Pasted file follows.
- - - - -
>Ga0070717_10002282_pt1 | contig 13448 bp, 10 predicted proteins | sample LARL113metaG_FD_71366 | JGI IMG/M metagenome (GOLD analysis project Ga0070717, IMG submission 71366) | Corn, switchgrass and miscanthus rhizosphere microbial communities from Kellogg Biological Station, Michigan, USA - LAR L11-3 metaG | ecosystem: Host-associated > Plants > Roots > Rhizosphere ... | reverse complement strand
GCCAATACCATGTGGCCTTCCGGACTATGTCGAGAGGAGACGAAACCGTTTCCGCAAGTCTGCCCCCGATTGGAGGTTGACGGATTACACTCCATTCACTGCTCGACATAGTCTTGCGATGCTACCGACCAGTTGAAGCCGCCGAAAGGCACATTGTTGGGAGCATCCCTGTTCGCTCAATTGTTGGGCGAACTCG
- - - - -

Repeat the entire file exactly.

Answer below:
>Ga0070717_10002282_pt1 | contig 13448 bp, 10 predicted proteins | sample LARL113metaG_FD_71366 | JGI IMG/M metagenome (GOLD analysis project Ga0070717, IMG submission 71366) | Corn, switchgrass and miscanthus rhizosphere microbial communities from Kellogg Biological Station, Michigan, USA - LAR L11-3 metaG | ecosystem: Host-associated > Plants > Roots > Rhizosphere ... | reverse complement strand
GCCAATACCATGTGGCCTTCCGGACTATGTCGAGAGGAGACGAAACCGTTTCCGCAAGTCTGCCCCCGATTGGAGGTTGACGGATTACACTCCATTCACTGCTCGACATAGTCTTGCGATGCTACCGACCAGTTGAAGCCGCCGAAAGGCACATTGTTGGGAGCATCCCTGTTCGCTCAATTGTTGGGCGAACTCG